But there is a problem here, or actually two problems: first, why go any further than this city? And in fact it is Glaucon’s  extreme dissatisfaction with this city that is necessary in order to get Socrates to elaborate further. Glaucon is dissatisfied unless there is luxury and great variety. For him, but not for Socrates, this is not a genuine human community, but as he says a “city of sows”. This seeming gentle anarchy really does offend Glaucon who wants  there to be hierarchy and rulers and separate statuses with different degrees of nobility and the lack of it. But is there really any reason to go beyond the city that Glaucon despises?

A second problem has to do with the fact that Socrates, at the very beginning, has already assumed that on the basis of varying natural talents, people have to be assigned different and exclusive roles. Now this might be necessary for the sake of absolutely maximum efficiency, but is it necessary? Especially for a city that lives in peace with its neighbours and is not driven to pursue ever more in the way of material goods? Maximum efficiency is one thing, but allowing each person to do several or many different things could still easily mean that things are being done well enough. Maximum efficiency does not automatically trump adequacy. The argument in fact seems to be that only where person does one thing exclusively, does he do that thing supremely well. It is only the specialist who can find fame or glory. But this is a different argument, and it is not based upon an origin of  an exclusive division of labour in need. It seems to beg the question that there is an already existing need for self-aggrandizement, for the feeling that my dignity or achievement is higher or better than yours, that my value depends on your relative lack of value. The fact of the matter is that the person who does a number of things might still be able to do them pretty well, and have a better time of it in the bargain. So why is there this insistence on exclusive specialization even from the very beginning? This insistence has everything to do with the establishment, by Plato, of justice as requiring a hierarchical form. We will come back to this question after looking at the Myth of the Metals.

This question of exclusive specialization cannot really be dealt with more until the city of words has been developed further. Socrates proceeds, then, to develop a luxurious or “feverish” city that is devoted to the limitless acquisition of wealth. Such a city will necessarily be involved more or less continuously with war, and this gives rise to the need for a new specialty, the need for guardians. But in order to fulfill their function, that is to protect their city, they must somehow be able to combine two contradictory qualities: they must be both fierce and gentle, and they therefore must know what is to be feared and what is not to be feared.

The need for a group of armed and organized guardians – warriors, whatever else they are – creates the need for an exquisite care for the education of this group. (So it becomes clear from very near the start that natural talent by itself is not sufficient to explain the abilities and potentials of individuals.) This careful education focussed on the guardians, and which occupies much of the detail of Books III & IV, will also require, according to Plato, a careful, rigorous and systematic censorship. This censorship will begin from the earliest age and will be maintained throughout the guardians’ life. It will have the aim of conveying the belief that there are fundamental, objective, unchangeable values and that death is a far less terrible thing than the dishonour that would follow from flouting or abandoning these values.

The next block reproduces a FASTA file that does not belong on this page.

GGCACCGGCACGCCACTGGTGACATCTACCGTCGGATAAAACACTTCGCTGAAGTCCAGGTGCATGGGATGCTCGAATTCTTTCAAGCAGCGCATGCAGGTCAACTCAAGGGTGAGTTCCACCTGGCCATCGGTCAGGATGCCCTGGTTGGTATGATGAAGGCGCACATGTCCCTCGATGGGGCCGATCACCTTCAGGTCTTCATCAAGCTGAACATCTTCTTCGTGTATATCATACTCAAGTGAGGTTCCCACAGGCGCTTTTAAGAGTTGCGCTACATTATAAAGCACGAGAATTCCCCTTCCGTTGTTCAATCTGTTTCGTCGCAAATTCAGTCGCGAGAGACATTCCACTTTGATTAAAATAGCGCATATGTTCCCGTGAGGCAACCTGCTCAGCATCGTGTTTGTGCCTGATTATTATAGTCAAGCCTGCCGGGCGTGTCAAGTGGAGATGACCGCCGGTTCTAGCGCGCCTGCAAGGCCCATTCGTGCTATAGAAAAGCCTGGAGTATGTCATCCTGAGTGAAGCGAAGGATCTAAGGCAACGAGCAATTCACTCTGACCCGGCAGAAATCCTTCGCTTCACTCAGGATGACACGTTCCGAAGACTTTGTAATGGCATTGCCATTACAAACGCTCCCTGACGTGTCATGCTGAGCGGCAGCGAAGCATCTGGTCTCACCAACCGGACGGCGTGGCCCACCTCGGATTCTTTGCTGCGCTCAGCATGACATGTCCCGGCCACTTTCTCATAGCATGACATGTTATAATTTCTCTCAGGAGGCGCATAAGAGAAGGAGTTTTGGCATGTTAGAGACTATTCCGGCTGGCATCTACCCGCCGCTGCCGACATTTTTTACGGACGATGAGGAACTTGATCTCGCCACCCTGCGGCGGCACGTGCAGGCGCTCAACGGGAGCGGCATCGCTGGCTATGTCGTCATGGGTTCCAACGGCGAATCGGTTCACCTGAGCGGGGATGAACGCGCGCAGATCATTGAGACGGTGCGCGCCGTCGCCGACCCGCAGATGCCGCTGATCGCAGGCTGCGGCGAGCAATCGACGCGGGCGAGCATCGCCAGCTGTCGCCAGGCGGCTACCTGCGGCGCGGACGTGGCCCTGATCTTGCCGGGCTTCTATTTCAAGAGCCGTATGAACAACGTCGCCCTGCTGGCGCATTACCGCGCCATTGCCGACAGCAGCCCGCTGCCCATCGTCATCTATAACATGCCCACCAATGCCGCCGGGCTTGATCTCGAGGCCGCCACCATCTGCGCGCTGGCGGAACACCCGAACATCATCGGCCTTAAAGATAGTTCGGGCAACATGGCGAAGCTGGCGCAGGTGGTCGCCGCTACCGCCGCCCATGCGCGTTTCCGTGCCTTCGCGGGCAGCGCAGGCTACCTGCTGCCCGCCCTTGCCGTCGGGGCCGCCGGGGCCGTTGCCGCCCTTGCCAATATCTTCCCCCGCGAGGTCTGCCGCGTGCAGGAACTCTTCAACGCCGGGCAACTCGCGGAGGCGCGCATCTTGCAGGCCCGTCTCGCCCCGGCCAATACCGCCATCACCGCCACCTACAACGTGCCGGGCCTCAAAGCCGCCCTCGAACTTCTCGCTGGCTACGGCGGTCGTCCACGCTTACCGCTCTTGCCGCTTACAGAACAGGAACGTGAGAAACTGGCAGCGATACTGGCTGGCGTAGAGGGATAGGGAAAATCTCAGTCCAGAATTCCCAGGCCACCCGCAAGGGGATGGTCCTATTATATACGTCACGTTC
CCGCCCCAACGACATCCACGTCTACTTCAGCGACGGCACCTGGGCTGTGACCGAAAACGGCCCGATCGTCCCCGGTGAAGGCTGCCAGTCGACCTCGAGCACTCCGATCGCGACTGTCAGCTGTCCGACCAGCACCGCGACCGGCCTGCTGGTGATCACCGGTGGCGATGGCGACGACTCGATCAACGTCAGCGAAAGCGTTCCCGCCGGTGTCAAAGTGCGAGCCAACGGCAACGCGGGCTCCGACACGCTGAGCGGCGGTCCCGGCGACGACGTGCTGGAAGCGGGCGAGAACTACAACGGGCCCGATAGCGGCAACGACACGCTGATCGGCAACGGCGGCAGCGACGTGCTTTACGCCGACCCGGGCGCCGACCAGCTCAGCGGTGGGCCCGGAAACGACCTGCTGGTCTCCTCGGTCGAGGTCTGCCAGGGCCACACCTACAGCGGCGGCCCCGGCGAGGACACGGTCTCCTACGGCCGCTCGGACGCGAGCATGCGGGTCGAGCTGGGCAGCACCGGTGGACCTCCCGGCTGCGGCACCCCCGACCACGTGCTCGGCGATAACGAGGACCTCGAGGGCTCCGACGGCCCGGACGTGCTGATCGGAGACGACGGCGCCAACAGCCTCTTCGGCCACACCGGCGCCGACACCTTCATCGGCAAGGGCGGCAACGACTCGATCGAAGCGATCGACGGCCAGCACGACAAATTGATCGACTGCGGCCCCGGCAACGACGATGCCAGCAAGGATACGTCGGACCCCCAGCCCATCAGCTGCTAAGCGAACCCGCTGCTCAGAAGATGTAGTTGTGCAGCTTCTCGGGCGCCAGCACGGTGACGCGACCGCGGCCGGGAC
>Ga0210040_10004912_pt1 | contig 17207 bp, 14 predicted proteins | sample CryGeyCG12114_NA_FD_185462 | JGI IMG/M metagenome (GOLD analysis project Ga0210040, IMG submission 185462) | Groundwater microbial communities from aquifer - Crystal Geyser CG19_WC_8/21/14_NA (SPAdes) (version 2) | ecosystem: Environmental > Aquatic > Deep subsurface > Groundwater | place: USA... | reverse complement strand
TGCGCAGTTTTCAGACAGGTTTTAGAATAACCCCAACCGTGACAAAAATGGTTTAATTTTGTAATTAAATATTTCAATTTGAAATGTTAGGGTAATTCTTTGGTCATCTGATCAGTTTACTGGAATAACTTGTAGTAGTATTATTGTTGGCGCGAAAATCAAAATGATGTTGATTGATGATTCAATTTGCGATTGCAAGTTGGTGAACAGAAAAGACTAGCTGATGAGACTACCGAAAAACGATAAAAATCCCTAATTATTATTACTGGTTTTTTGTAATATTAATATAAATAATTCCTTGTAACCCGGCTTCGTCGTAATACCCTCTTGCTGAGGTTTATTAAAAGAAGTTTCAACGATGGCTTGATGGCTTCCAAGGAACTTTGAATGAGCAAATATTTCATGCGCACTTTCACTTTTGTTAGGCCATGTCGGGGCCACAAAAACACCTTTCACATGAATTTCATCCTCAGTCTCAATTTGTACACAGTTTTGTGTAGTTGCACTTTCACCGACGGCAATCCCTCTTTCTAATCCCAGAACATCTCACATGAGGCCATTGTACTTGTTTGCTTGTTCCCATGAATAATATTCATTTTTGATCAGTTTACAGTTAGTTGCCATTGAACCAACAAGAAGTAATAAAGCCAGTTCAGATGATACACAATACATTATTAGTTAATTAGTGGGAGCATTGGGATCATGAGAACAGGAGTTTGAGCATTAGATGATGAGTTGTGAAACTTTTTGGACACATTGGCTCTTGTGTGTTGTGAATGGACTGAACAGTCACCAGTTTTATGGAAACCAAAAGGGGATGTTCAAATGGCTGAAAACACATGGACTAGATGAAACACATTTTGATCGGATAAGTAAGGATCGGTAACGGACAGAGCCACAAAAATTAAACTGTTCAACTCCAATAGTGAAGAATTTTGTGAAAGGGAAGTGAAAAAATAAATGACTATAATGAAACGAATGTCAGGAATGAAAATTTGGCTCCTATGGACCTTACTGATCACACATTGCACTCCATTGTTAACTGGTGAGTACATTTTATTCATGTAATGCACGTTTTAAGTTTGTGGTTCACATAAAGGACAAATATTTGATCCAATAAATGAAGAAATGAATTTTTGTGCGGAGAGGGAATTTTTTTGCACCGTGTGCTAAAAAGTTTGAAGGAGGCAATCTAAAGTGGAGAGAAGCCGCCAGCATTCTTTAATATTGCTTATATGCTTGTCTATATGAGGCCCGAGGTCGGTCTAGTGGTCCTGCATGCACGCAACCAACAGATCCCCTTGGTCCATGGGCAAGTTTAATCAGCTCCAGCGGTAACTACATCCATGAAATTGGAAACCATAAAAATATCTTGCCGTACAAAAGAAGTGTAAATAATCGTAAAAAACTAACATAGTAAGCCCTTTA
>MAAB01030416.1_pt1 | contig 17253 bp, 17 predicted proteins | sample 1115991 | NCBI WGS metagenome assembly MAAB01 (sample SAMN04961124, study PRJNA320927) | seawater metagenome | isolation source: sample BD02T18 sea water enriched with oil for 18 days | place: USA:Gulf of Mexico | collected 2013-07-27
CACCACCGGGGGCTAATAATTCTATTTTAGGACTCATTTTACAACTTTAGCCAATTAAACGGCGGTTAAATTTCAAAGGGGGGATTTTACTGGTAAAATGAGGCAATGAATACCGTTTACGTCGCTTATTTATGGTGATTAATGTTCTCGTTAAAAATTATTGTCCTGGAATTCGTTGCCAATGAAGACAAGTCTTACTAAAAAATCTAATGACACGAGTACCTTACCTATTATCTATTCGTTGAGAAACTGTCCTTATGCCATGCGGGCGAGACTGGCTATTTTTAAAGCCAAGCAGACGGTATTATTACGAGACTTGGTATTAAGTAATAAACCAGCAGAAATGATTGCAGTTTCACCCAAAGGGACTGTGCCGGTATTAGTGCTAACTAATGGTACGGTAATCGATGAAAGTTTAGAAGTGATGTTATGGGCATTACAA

It is crucial that this elite group of warriors, if they are to protect the city and its laws, have no exclusive private interests, either as individuals or as a group. The interests of each one of them must accord with the interest of all the rest of them and, just as importantly, with the city as a whole.  Plato will therefore assign to the guardians a set of communistic institutions. None will own any private property beyond the clothing on their backs and perhaps their weapons. They will live together in barracks and share their meals at common tables. There will be no families or knowledge of who one’s biological parents are. Children born to members of the group, and young children imported as promising from the other classes, will be raised communally. These guardians will be selected for their natural talents from among all the classes of the city. [So please don’t complain about Plato that he does not allow people to “improve” their position or station in life in accordance with their ability. The fact that he doesn’t give the market the job of assigning people to their “rank” doesn’t mean he doesn’t support the notion of a “career open to talent”, “or equality of opportunity”.] But the guardians will also be bred at special festivals where matings will supposedly be arranged by lottery, but will be secretly rigged by the rulers in order to produce the best combinations.

It is important to note that Plato’s “communism” is very different from modern  or post-Christian forms of communism. Plato’s scheme is not aimed at pleasure, self-development or at the elimination of hierarchy. It is instead aimed at ensuring the highest possible degree of unity in the ruling group. This group, it is hoped, will have the solidarity of a single family. It is aimed at ensuring that the rulers, not being bound by laws or constitutions or restrained by other groups, will have as their exclusive aim and function, the good of the whole city.

Of these guardians, a few older ones who have been tested throughout their entire lives and who have demonstrated their worthiness, will become the rulers. These are the least “self”-ish. They will be the ones who identify most completely with the whole. So, we have a three class system:

  1. Producers
  2. Auxiliaries (guardians)
  3. Rulers (guardians)

Sometimes there is a bit of confusion because Socrates will refer to either group 1. or group 2. As guardians, and sometimes he refers to both groups together as the guardians. But the context usually makes it pretty clear which he is describing at any given moment.

With this the outlines of the city of words (sometimes called the ideal city) is pretty well complete. It is at this point that Adeimantus breaks in to the discussion with the objection that Socrates has not made the guardians happy (419e) and Socrates responds by saying the aim is not to make one group very happy, but to ensure the happiness of the whole (420b; also 421b). In doing so, Socrates gives us a hint as to how to find the essential definition of justice in this model.

On what justice turns out to be we will see next time.